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The burgeoning U.S. economic recovery is pushing prices up, pacing inflation at 5 percent year-over-year last month, more than twice the U.S. Federal Reserve’s stated target rate of 2 percent and faster than any time since August 2008.
The core inflation rate, which leaves out food and energy, grew at an annualized rate of 3.8 percent in May. It was the fastest growth since 1992 and followed a 3 percent bump in April.
The Fed continues to insist that inflation is temporary and will weaken significantly after supply chains clear shortages and bottlenecks as the recovery progresses.
“We believe this will be the peak in the annual rate of inflation as the strong base effects subside in the coming months,” Kathy Bostjancic, chief U.S. financial economist at Oxford Economics, told the Financial Times.
The term “base effects” refers to the fact that prices actually were reduced last year for many items, such as gasoline, and price hikes now are, in part, merely returning prices to where they were before the crisis struck.
That belief, shared by many economists as well as the Fed, keeps the central bank from raising interest rates to curb inflation, even though a growing number of analysts express concerns that inflation will gallop at an even faster pace in the months ahead, according to the Wall Street Journal, and may even become structural as part of a commodities supercycle. (“Commodities Supercycle Underway?,” Trends Journal, 11 May 2021.)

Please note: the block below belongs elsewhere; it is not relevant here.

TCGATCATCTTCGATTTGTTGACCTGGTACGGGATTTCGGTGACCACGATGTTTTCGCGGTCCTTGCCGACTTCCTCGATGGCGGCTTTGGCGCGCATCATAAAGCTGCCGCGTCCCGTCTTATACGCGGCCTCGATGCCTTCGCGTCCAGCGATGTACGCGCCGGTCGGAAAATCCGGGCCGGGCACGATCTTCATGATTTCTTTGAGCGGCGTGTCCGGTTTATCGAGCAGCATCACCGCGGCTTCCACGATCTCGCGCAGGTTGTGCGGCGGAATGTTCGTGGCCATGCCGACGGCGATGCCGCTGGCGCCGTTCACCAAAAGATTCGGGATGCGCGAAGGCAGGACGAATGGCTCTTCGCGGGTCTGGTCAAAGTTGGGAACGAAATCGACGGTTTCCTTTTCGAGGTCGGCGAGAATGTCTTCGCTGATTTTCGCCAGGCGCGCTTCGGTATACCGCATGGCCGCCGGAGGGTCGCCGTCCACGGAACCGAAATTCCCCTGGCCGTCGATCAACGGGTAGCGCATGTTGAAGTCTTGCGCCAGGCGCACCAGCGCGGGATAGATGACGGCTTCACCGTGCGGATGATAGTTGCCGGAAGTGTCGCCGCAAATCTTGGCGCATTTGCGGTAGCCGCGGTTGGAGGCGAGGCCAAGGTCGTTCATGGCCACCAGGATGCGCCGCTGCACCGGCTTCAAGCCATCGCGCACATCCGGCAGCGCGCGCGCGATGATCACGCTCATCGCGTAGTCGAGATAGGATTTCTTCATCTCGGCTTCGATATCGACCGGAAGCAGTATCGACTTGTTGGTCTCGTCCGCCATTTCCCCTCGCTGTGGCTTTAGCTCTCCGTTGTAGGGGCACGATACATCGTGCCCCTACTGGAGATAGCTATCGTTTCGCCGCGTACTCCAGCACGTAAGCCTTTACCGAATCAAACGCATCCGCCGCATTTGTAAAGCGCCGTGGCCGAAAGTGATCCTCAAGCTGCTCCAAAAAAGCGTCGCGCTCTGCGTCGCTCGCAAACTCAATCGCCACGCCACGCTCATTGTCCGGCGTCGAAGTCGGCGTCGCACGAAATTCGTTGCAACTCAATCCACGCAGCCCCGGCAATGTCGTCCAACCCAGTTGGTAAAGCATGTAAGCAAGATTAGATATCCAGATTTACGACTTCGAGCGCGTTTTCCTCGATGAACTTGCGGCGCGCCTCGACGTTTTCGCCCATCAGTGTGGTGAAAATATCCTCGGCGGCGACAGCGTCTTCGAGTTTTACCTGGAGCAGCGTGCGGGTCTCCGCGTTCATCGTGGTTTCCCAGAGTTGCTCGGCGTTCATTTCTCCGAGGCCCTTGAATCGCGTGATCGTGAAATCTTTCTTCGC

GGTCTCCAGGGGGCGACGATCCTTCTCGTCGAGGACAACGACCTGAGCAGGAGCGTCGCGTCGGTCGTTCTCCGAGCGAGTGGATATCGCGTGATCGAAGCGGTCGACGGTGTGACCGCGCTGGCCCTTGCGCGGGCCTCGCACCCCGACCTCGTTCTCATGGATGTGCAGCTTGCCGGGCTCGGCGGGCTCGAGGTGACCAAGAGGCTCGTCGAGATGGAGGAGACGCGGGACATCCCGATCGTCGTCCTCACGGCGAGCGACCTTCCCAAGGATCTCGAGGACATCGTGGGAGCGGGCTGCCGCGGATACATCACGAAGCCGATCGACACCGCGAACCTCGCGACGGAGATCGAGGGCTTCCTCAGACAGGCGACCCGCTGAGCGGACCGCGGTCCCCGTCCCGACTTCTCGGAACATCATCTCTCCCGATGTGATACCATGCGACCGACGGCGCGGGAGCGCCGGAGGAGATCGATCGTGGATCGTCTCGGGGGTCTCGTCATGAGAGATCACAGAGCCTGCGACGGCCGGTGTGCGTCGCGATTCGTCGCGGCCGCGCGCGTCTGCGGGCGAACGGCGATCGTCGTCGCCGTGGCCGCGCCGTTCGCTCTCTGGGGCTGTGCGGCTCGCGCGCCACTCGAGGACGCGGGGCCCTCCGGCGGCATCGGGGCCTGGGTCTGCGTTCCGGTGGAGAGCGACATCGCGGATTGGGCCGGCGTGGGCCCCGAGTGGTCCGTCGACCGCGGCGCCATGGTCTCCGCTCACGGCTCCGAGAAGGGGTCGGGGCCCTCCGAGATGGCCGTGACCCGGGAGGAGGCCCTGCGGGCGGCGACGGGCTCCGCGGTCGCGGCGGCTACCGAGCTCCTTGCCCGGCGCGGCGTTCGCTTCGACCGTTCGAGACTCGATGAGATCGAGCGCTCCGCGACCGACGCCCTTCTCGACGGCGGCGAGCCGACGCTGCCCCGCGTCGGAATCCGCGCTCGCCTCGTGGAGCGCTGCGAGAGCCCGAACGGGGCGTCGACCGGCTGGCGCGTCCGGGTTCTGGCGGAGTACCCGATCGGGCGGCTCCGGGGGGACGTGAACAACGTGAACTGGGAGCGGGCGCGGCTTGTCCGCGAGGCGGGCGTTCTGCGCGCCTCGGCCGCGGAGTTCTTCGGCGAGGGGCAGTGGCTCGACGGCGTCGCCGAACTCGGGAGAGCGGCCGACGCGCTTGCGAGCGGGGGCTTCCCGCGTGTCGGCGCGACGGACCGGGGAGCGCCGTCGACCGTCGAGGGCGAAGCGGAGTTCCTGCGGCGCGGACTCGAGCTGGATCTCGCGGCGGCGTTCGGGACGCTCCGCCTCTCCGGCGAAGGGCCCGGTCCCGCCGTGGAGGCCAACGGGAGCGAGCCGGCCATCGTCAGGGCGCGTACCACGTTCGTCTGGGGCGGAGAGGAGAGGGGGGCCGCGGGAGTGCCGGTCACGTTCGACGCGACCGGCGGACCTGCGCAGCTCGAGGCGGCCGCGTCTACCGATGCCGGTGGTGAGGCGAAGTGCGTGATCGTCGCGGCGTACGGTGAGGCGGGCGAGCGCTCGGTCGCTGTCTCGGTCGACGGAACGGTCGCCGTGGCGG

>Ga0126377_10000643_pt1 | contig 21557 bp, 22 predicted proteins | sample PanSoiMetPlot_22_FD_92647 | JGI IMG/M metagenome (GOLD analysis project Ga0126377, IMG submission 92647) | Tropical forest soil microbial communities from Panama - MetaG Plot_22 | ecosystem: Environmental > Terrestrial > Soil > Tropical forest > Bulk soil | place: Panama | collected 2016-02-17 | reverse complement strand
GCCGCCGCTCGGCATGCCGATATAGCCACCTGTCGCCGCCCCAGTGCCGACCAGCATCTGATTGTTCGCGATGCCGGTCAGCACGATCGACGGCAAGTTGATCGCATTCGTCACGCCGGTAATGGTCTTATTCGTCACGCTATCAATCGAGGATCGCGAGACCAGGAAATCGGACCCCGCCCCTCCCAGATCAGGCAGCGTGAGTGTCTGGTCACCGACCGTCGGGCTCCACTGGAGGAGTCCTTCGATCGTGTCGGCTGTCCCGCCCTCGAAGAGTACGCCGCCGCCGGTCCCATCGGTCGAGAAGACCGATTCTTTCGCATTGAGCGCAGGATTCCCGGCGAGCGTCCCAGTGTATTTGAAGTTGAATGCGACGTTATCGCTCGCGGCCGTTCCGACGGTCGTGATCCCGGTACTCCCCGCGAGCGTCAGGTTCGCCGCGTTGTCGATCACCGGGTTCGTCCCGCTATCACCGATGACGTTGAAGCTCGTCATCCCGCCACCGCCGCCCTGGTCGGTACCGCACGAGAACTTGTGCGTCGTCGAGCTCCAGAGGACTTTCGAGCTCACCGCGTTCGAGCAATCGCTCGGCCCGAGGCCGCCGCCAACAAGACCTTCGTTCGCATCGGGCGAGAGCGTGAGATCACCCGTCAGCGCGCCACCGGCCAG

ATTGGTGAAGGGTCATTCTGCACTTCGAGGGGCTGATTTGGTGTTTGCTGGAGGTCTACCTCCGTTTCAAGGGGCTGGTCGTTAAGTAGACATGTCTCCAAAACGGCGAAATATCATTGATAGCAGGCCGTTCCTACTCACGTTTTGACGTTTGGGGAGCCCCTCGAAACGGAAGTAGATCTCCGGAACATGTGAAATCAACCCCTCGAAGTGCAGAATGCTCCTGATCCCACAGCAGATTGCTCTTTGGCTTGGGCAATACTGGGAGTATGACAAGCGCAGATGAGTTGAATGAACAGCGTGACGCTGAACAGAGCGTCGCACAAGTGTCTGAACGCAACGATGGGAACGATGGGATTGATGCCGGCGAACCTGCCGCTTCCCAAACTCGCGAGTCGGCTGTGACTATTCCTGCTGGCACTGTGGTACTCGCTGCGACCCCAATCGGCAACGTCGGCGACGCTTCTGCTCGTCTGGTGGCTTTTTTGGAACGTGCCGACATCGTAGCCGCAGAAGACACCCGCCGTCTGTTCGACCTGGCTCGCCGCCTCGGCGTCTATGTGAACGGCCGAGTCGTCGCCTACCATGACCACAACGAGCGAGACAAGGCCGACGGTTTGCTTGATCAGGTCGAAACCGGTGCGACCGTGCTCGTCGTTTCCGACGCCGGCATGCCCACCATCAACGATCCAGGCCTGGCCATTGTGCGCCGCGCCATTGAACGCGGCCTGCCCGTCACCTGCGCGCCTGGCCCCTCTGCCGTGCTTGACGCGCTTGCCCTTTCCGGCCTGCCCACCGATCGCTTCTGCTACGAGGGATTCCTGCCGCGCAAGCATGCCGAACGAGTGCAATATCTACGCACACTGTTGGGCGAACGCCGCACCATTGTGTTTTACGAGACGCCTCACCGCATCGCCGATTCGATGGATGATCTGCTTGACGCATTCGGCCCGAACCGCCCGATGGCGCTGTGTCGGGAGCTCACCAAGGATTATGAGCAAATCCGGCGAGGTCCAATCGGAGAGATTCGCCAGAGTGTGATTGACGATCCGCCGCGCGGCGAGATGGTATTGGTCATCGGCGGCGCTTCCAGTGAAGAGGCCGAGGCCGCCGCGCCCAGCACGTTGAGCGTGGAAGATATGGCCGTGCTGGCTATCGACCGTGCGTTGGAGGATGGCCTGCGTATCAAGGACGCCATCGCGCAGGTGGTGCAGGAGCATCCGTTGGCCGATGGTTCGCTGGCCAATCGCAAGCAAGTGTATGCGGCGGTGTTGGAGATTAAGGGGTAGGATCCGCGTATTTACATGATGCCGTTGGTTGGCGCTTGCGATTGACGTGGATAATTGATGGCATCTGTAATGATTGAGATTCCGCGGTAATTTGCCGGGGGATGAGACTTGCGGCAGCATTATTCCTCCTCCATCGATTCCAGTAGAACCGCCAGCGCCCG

However, inflation and the recovery are moving so briskly that some Fed officials have hinted that it may be time to begin discussions about tightening policy.
Some economists and Republican politicians argue that the Fed is underestimating inflation’s future.
“Investors are doing everything in their power to avoid holding cash, which accounts for the historic bubble seen across all asset classes — stock markets, housing, Bitcoin, art, collectibles, really anything except dollars of eroding value,” William Levin, manager of the investment banking firm The Levin Group, wrote in the 8 April 2021, issue of the National Review
“Equally, investors are increasingly unwilling to hold the U.S. dollar in relation to other currencies, as seen by the one-year, 10.1-percent decline in the dollar against all currencies.”
U.S. Federal Reserve Chair Jerome Powell “blandly promises that inflation is no threat,” Levin notes, but “by the refusal to hold cash, investors demonstrate that inflation is far higher than measured by the [Consumer Price Index] and that the threat is growing.”
TREND FORECAST: We maintain our forecast for long-term dollar decline as the economy begins to slow after the “Biden Bounce” and the government injects more cheap money to artificially boost GDP growth. And the further the dollar falls, the higher inflation will rise since it will cost more to make purchases. And as the dollar falls, gold and silver prices will rise. 

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